Until we see each other again
Love always,
Your Dad DavidToy on the bed


Learning assessment plan


How can I make this performance assessment as authentic as possible?

The popular movie “National Treasure” ignited the curiosity of millions of movie goers with the idea that a message written on the back of the Declaration of Independence – upside down – was perhaps a secret message of some sort. “Original Declaration of Independence dated 4th of July 1776” is indeed written on the back of the Declaration and while no one actually knows who wrote it, it is known that the Declaration had been rolled up for storage in its early life. According to “The National Archives” there is no hidden message (US History.com, n.d.).

Crafting a new unit of study often begins with drafting the learning unit and sharpening that draft into a clear and cohesive article of instruction. The objective describes what the instructor hopes to accomplish, while the learning objective describes performance as a result of the unit (DePaul Teaching Commons, 2012). Clear and understandable goals and learning objectives provide a visual and mental map through course content, such as what materials will be used, how long it will take and what is expected at the end.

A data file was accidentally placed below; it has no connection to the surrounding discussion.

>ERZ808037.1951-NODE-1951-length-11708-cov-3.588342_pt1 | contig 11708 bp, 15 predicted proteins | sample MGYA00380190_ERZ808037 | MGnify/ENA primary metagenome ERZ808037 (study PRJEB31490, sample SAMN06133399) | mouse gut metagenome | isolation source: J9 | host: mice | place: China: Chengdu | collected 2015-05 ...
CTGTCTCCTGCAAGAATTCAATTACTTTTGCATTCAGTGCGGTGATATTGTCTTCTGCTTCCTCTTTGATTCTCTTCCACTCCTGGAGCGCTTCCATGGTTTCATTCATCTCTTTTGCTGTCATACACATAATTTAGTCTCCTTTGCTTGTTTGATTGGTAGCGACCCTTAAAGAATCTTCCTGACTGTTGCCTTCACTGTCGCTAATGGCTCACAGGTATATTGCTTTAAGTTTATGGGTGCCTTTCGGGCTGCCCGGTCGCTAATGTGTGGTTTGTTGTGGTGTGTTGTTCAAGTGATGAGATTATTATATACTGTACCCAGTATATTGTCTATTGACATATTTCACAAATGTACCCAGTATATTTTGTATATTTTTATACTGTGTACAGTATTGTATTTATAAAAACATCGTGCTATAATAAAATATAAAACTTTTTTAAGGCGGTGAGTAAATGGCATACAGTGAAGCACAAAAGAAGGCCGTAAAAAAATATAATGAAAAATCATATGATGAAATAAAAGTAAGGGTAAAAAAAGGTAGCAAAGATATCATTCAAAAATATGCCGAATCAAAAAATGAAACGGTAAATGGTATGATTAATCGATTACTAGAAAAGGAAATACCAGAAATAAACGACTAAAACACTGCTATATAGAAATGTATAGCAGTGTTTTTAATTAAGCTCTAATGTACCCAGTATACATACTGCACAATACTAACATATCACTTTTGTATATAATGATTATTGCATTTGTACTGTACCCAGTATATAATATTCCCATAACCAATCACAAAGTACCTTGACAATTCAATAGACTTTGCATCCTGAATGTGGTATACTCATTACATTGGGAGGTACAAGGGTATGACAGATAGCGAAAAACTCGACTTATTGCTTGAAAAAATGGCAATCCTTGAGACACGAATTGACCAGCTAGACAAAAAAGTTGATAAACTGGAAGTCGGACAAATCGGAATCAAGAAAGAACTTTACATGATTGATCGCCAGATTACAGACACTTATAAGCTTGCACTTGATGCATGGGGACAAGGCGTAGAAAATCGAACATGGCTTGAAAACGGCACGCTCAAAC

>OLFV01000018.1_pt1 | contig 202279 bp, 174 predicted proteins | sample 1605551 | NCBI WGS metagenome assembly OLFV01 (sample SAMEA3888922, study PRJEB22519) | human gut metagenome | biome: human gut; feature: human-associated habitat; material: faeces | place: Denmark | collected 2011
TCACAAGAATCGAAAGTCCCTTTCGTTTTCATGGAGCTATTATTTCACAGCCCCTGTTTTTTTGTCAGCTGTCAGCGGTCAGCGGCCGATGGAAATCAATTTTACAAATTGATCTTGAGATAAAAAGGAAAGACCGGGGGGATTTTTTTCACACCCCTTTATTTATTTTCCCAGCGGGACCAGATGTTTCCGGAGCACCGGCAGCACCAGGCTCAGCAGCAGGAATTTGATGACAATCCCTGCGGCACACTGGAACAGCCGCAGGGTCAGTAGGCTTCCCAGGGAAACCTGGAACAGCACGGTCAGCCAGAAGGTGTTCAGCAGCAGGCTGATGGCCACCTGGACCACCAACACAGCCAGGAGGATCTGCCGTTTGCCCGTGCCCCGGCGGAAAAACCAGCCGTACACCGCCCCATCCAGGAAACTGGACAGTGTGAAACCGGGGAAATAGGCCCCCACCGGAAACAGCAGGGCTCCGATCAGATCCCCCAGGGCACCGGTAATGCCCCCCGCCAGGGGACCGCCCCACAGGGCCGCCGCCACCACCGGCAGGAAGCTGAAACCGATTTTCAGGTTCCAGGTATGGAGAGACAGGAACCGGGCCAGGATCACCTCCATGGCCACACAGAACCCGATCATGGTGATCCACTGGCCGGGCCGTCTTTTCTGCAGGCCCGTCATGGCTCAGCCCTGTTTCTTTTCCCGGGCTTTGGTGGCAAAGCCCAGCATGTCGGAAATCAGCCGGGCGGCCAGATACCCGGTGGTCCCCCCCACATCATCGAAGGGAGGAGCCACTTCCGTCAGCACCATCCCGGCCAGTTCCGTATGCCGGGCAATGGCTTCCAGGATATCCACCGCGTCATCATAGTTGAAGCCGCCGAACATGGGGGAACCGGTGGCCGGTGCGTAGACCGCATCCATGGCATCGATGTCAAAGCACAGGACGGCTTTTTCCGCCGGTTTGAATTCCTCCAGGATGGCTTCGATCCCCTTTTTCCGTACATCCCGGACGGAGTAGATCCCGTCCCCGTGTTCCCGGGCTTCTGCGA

The learning objective: Teach an understanding of the foundations of the Declaration of Independence.

The Learning Outcome: Students will identify actors and events that made the Declaration possible.

Although most performance based assessment usually involves context outside the lesson itself, performance testing can occur within the learning content. The material part of the assessment can return significant feedback that confirms whether or not a student is familiar or unfamiliar with the assignment. The self-reflection portion of the assessment uses what has been learned and describes its importance in society. The self-reflection essay should demonstrate the ability to explain certain rights and freedoms that are often taken for granted as compared to some other systems of worldwide governments. What if the Declaration of Independence had never occurred, would America still be a part of Great Britain? How did this transition eventually affect the rest of the world? Performance tests are ideal vehicles for assessing positive attitudes towards learning and understanding, habits of mind, and social skills. Furthermore, it keeps a check on how the student uses content to extend reality.